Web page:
Franchisors – are you ready for the unfair contract terms regime changes commencing today?

09 November 2023

As you may be aware, from today (9 November 2023), substantial penalties will apply where a company (or person) is found to have breached the Australian Consumer Law (ACL). Of particular relevance to most franchisors is the new laws will prohibit and make it illegal if a ‘small business contract’ contains an ‘unfair term’.

Most franchise agreements are likely to be ‘small business contracts’, especially as the definition of ‘small business contract’ has been expanded significantly.

The new laws will also allow the Court to impose significant penalties if it finds that a contract contains an ‘unfair’ term or a franchisor seeks to rely upon an ‘unfair’ term. Importantly, while existing contracts entered into prior to the new laws commencing will not be subject to the new penalty regime, contracts entered into, contracts renewed, and clauses of contracts that are varied on or after today will be caught by the changes to the regime.

New definition – What is a small business contract?

The new definition of small business contract taking effect from today is a contract that satisfies the following conditions:

  1. the contract is for the supply of goods or services, or the sale or grant of an interest in land; and
  2. at least one of the parties to the contract satisfies one (or both) of the following:
    1. the party makes the contract in the course of carrying on a business and at a time when the party employs fewer than 100 persons;
    2. the party’s turnover for the last income year that ended before or at the time when the contract is made is less than $10 million.

This is an expansion of the existing definition and makes it far more likely that franchise agreements will be caught by the regime.

What is unfair?

A term will be considered to be unfair if:

  • it causes significant imbalance;
  • it is not reasonably necessary to protect the legitimate interests of the advantaged party; and
  • it would cause financial or other detriment if relied upon.

Examples of terms in franchise agreements that may be considered unfair are one-sided indemnity clauses, automatic renewal clauses, one sided breach clauses (ie only the franchisor can breach the franchisee), and unilateral variation clauses such as clauses that allow the franchisor to amend the manual at any time (with the franchisee required to comply with such amendments without any recourse).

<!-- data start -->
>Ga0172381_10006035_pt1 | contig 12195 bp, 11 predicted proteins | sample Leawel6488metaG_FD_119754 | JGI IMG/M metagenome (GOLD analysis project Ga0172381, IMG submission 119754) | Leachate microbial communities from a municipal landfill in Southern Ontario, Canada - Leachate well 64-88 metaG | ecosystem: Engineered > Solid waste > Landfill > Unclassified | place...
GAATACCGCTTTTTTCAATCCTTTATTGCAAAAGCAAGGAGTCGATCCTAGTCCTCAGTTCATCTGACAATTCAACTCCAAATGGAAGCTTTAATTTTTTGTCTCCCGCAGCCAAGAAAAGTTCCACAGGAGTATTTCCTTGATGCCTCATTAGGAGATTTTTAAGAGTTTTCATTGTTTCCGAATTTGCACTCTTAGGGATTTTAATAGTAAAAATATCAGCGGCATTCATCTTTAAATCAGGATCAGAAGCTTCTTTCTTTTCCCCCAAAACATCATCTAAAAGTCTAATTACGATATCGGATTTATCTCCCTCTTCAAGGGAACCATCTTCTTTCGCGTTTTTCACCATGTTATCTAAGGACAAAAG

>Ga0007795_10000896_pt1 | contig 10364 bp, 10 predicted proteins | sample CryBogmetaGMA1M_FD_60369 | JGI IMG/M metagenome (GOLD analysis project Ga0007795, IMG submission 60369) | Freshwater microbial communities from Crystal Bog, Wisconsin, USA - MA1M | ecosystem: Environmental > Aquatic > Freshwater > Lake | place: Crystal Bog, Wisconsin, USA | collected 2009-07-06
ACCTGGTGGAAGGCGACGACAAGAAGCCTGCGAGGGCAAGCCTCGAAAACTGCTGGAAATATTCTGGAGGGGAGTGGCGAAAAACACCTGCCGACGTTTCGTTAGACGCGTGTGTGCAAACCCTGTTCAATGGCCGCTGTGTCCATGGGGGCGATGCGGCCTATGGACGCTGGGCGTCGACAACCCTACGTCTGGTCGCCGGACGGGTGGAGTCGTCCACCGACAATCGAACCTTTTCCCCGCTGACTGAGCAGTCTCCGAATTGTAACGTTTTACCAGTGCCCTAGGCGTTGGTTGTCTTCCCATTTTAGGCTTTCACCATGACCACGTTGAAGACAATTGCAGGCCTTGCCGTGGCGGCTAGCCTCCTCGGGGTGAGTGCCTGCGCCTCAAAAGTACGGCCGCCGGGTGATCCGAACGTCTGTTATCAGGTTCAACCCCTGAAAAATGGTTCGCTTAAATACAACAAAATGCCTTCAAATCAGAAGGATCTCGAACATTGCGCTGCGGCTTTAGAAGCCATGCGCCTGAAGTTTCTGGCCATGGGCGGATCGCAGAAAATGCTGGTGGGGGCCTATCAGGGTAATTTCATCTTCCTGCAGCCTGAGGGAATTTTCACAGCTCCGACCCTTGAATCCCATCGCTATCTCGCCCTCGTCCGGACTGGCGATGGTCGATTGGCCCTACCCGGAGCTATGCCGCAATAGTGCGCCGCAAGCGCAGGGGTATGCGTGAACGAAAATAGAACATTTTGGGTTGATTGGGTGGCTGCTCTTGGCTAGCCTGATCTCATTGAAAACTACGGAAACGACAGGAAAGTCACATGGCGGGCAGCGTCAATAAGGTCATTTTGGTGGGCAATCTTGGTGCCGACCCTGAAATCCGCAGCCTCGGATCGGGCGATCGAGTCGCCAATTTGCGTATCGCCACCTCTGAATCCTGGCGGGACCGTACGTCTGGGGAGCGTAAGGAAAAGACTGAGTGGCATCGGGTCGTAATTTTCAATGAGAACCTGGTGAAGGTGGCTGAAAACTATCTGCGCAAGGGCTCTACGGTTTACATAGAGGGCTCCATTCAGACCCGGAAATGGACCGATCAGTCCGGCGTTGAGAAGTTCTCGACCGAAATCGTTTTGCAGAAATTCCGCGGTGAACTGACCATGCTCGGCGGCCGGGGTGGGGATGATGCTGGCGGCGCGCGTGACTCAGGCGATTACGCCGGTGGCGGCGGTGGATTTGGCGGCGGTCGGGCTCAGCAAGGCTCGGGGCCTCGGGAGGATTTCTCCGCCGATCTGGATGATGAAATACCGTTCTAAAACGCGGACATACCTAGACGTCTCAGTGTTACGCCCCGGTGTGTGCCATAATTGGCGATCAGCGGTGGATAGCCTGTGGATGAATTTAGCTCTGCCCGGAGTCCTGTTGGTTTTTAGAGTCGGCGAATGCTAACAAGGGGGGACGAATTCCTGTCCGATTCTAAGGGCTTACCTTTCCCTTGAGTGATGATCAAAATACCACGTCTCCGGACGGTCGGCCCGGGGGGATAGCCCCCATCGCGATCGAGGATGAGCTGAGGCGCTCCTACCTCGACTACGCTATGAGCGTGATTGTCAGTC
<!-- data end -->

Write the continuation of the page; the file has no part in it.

Consequence of having an unfair contract term

It is an offence under the new regime to enter into, renew or vary (whether by addition, deletion or variation to clauses) a franchise agreement which contains an unfair term on and from today!

In such instances, penalties may be imposed up to the greater of:

  1. $50 million;
  2. 3 times the benefit of the “ill-gotten gain”; or
  3. 30% of adjusted turnover for the period of the breach (minimum 12 months),

per contravention.

Individuals involved in the contravention can be exposed to a penalty of up to $2.5 million.

Per contravention means that a franchise agreement could contain multiple terms which are ‘unfair’ and liable to a penalty.

The Court also has greater powers including, for example, the power to injunct a person from making future contracts that rely on the unfair term or from applying or relying on an unfair term in any existing contract.

UCT series

For a more in-depth look, please click here for our article series on the UCT, designed to assist businesses in preparing for new reforms to the UCT regime.


9 November 2023 is here. If franchisors haven’t already reviewed their franchise agreement, we strongly recommend they do so as a priority. It is a lengthy and time consuming process to go through every recital, definition, clause, annexure, schedule and any related documents and the process needs to be well documented. A failure to address unfair contract terms in your franchise agreement and other standard form agreements may expose your franchise system to significant penalties and negative publicity.

HWL Ebsworth has a specialist franchising law team and unfair contract terms team that advises clients in various industries across Australia. Contact a member of these teams for further information.

This article was written by Sean O’Donnell, Partner, Laura Young, Partner and Melissa Ramsden, Special Counsel. 

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